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We describe the case of a 51-year-old man with end-stage liver disease associated with hepatitis C and alcoholic cirrhosis. Initially the patient was treated with a transjugular intrahepatic portosystemic shunt (TIPS) for multiple gastrointestinal bleeds and refractory ascites. Because of stenosis at the hepatic venous outflow, the TIPS was revised once. Five years and 4 months after the initial procedure, the patient underwent liver transplantation in a non-piggyback fashion. At the time of transplantation dense adhesions between the diaphragm and suprahepatic IVC were noted. The patient's postoperative course was complicated by chronic renal insufficiency, refractory ascites, lower extremity edema, and dyspnea on exertion. An inferior venacavogram 3 months posttransplantation outlined a severe, 4-cm-long stenosis of the IVC between the right atrium and the surgical anastomosis. Mean pressures were 8 mmHg in the right atrium, 28 mmHg in the right hepatic vein, and 23 mmHg in the infrahepatic IVC. The gradient was unchanged by angioplasty with 12-mm and 14-mm balloons.

Given the potential need for retransplantation in the future, it was decided not to treat the stricture with a stent. The patient was surgically explored. The whole length of suprahepatic IVC from liver parenchyma to diaphragm was strictured and fibrosed. The intrapericardial IVC and right atrium were exposed by incising the diaphragm. The duodenum was then mobilized and an area of infrahepatic IVC dissected. A 16-mm ringed synthetic graft was used to construct a venous bypass between these two sites (Fig. 1 and 2). The patient received dextran in the immediate postoperative period and was subsequently maintained on long-term aspirin therapy.

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Figure 1. Diagrammatic representation of the cavoatrial shunt. Blood flow from the splanchnic circulation reaches the shunt via retrograde flow through the retrohepatic inferior vena cava. Venous flow from the lower extremities and kidneys reaches the heart via the shunt.

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Figure 2. Intraoperative view of the finalized shunt. The arrow indicates the proximal anastomosis.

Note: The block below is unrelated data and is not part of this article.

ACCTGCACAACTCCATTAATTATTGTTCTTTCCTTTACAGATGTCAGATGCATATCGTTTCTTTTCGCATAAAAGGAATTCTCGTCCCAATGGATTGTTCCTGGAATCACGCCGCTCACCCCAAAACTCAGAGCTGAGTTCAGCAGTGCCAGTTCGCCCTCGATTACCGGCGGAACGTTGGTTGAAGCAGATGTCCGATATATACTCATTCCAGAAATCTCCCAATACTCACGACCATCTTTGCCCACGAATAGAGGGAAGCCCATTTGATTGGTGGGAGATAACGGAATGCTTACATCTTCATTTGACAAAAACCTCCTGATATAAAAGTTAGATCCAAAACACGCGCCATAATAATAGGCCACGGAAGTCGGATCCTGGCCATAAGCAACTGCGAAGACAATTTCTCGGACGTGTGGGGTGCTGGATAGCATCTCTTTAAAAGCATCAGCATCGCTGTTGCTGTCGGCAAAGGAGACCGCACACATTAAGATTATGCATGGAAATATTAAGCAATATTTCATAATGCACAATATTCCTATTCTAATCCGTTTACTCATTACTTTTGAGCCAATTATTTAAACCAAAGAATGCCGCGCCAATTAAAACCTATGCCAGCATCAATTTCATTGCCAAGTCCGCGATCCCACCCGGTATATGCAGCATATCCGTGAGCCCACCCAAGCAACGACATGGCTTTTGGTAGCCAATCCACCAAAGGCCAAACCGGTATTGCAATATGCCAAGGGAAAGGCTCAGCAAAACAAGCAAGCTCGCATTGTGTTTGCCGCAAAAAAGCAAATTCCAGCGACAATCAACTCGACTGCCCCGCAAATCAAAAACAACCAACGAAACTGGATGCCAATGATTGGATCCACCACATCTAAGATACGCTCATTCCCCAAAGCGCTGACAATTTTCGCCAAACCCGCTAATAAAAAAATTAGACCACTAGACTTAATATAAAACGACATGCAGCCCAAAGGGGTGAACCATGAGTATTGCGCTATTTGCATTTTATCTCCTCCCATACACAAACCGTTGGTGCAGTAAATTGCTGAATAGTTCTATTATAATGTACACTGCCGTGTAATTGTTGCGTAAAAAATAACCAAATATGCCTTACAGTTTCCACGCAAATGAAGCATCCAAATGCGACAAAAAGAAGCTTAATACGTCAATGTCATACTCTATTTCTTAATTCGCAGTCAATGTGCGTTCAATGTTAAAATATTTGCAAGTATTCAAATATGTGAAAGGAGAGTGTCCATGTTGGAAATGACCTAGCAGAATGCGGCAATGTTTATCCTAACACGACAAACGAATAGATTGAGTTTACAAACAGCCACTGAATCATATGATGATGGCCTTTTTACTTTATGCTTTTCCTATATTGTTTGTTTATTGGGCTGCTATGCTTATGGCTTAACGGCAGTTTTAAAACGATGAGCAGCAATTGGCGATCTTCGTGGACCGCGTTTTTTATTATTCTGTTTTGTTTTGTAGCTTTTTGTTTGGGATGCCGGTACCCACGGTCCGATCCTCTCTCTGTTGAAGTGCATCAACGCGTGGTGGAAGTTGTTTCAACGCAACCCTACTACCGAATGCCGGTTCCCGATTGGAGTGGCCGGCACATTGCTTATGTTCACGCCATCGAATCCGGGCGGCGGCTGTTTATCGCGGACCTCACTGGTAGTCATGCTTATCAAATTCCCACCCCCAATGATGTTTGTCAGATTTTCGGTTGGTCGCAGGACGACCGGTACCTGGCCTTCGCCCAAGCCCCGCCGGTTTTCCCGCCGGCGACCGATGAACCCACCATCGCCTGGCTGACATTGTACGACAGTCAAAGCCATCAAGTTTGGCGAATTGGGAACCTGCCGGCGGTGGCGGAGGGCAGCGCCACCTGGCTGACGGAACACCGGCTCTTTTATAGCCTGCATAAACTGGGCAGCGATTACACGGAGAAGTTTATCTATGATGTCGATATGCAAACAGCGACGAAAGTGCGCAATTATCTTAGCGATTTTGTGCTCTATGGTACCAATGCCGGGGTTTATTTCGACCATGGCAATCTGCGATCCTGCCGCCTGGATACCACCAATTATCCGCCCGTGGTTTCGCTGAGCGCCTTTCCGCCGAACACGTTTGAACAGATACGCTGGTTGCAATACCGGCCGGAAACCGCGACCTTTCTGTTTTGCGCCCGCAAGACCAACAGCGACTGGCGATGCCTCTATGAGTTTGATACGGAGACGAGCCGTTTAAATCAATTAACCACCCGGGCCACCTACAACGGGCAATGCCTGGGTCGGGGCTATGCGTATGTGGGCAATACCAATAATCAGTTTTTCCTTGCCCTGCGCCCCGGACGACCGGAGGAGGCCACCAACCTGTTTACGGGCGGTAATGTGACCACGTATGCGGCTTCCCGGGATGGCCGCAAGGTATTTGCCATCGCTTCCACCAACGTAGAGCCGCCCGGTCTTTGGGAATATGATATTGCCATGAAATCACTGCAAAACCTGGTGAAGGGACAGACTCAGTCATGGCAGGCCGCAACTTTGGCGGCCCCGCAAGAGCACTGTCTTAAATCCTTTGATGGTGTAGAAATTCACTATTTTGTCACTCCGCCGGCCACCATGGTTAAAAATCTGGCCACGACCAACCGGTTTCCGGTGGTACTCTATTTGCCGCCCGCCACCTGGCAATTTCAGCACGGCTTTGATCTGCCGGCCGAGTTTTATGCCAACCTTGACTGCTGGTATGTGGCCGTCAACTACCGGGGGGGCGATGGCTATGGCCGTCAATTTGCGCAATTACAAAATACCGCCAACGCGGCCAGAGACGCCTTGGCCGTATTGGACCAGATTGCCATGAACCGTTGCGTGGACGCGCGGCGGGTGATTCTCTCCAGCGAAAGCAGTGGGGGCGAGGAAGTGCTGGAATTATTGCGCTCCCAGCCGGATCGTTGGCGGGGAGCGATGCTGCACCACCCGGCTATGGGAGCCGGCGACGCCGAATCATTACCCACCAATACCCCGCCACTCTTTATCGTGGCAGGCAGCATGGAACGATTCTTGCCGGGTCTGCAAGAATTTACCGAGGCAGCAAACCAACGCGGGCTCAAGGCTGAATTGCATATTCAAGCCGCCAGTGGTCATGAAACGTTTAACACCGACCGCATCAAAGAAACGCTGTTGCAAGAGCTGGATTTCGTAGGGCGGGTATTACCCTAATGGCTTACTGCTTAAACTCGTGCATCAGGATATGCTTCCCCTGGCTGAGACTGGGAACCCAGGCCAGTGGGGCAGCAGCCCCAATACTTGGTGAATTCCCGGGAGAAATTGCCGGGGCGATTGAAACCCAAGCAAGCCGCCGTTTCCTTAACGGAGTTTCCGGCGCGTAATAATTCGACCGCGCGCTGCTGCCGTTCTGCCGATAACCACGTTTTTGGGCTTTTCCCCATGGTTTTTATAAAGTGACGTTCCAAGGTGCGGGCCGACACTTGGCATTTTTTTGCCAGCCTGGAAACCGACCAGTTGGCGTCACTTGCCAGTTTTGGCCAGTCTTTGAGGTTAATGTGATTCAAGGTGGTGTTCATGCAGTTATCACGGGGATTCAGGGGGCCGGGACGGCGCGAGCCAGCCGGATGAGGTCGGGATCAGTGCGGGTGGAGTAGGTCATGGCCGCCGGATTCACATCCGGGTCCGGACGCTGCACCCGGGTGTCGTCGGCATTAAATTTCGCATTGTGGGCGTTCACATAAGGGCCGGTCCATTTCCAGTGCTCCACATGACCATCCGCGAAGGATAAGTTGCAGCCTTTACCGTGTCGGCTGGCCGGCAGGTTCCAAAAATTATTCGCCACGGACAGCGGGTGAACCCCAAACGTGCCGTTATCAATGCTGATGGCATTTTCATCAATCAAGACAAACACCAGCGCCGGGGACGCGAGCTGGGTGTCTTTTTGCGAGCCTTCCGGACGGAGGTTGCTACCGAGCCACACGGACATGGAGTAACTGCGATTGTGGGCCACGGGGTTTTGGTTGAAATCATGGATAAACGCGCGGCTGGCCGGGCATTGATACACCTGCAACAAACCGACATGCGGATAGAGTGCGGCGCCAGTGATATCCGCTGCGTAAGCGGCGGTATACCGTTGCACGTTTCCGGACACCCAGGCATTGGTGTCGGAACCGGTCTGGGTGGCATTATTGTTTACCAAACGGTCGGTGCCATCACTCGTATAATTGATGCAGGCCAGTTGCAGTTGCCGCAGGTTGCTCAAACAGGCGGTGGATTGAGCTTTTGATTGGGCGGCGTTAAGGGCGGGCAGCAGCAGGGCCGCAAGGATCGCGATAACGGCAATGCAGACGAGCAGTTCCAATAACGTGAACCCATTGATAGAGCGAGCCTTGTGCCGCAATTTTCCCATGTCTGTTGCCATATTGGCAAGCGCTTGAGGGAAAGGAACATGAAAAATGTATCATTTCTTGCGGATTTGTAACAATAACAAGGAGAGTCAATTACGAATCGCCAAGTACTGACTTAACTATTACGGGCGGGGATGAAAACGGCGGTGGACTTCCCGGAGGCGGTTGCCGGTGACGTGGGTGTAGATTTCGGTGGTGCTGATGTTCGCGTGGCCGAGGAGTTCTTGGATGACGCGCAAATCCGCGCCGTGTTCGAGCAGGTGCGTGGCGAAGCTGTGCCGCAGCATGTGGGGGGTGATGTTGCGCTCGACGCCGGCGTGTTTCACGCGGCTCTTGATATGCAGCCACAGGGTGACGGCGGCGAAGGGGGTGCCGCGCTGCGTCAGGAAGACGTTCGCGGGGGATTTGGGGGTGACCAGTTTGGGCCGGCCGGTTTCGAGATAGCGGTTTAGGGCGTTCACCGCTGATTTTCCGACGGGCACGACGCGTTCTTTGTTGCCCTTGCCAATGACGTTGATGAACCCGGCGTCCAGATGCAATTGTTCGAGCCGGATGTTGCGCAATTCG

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A postoperative inferior cavagram showed patency of the prosthetic graft. The intrahepatic IVC demonstrated reversal of flow, consistent with venous drainage from the hepatic veins through the graft into the supradiaphragmatic IVC (Fig. 3 and 4). Pressures were 6 mmHg in the right atrium, 6 mmHg in the graft, 9 mmHg in the intrahepatic IVC, and 7 mmHg in the IVC distal to the origin of the graft. A Doppler ultrasound study approximately 1 year after transplantation showed a patent graft. Clinical follow-up at 2 years reported no recurrence of symptoms.

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Figure 3. Venogram demonstrating flow of blood from the infrahepatic inferior vena cava (arrowhead) through the shunt into the right atrium (arrow).

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Figure 4. Venogram demonstrating reversal of flow (arrows) through the retrohepatic inferior vena cava into the shunt and heart.

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Vascular pathologies of the IVC are among the most challenging surgical complications in liver transplantation. We believe that placement of TIPS prior to transplantation may have been associated with intimal injury and subsequent stricture formation.2, 3 Involvement of the suprahepatic IVC became evident in the immediate postoperative period.4, 5

In conclusion, construction of a cavoatrial shunt is an acceptable treatment for suprahepatic strictures after liver transplantation and it provides satisfactory results and is a safe alternative to other techniques.

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